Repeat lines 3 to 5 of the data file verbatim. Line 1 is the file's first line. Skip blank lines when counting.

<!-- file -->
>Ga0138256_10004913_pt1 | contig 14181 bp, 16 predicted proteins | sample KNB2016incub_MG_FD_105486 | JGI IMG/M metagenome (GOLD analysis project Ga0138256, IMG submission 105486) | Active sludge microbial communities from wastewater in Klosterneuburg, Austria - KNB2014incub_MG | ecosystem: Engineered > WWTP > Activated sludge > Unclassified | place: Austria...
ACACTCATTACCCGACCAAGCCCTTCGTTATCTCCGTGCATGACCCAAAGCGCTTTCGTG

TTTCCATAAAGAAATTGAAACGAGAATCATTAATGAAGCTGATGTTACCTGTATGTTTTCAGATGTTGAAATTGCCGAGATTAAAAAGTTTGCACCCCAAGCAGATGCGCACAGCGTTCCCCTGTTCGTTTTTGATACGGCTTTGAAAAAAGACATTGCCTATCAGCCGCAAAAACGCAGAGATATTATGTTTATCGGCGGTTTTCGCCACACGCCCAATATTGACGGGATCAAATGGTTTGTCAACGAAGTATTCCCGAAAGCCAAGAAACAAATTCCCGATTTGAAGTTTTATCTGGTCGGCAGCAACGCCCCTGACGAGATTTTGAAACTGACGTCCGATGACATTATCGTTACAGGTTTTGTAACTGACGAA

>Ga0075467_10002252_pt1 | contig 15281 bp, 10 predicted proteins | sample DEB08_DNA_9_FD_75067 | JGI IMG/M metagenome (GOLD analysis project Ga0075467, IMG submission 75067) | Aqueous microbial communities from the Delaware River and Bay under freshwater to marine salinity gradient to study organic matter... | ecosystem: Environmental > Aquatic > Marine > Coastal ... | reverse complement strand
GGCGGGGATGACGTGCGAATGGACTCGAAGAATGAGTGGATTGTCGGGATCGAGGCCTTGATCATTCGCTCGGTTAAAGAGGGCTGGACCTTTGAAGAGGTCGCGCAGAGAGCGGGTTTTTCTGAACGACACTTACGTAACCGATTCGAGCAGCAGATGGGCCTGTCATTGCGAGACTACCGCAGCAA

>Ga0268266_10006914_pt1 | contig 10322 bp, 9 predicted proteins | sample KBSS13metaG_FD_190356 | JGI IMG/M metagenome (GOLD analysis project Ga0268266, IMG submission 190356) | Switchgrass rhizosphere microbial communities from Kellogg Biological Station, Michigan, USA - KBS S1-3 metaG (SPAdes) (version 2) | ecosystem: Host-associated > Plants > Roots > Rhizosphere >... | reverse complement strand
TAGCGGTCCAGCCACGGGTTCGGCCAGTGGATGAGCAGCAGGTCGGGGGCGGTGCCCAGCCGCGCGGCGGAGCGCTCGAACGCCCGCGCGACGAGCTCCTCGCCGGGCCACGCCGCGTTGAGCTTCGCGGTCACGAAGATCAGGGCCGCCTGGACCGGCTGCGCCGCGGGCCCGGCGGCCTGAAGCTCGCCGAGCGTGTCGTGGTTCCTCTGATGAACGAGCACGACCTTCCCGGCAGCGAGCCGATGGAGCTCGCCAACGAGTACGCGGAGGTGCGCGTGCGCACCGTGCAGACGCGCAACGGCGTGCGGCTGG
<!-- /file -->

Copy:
TTTCCATAAAGAAATTGAAACGAGAATCATTAATGAAGCTGATGTTACCTGTATGTTTTCAGATGTTGAAATTGCCGAGATTAAAAAGTTTGCACCCCAAGCAGATGCGCACAGCGTTCCCCTGTTCGTTTTTGATACGGCTTTGAAAAAAGACATTGCCTATCAGCCGCAAAAACGCAGAGATATTATGTTTATCGGCGGTTTTCGCCACACGCCCAATATTGACGGGATCAAATGGTTTGTCAACGAAGTATTCCCGAAAGCCAAGAAACAAATTCCCGATTTGAAGTTTTATCTGGTCGGCAGCAACGCCCCTGACGAGATTTTGAAACTGACGTCCGATGACATTATCGTTACAGGTTTTGTAACTGACGAA

>Ga0075467_10002252_pt1 | contig 15281 bp, 10 predicted proteins | sample DEB08_DNA_9_FD_75067 | JGI IMG/M metagenome (GOLD analysis project Ga0075467, IMG submission 75067) | Aqueous microbial communities from the Delaware River and Bay under freshwater to marine salinity gradient to study organic matter... | ecosystem: Environmental > Aquatic > Marine > Coastal ... | reverse complement strand
GGCGGGGATGACGTGCGAATGGACTCGAAGAATGAGTGGATTGTCGGGATCGAGGCCTTGATCATTCGCTCGGTTAAAGAGGGCTGGACCTTTGAAGAGGTCGCGCAGAGAGCGGGTTTTTCTGAACGACACTTACGTAACCGATTCGAGCAGCAGATGGGCCTGTCATTGCGAGACTACCGCAGCAA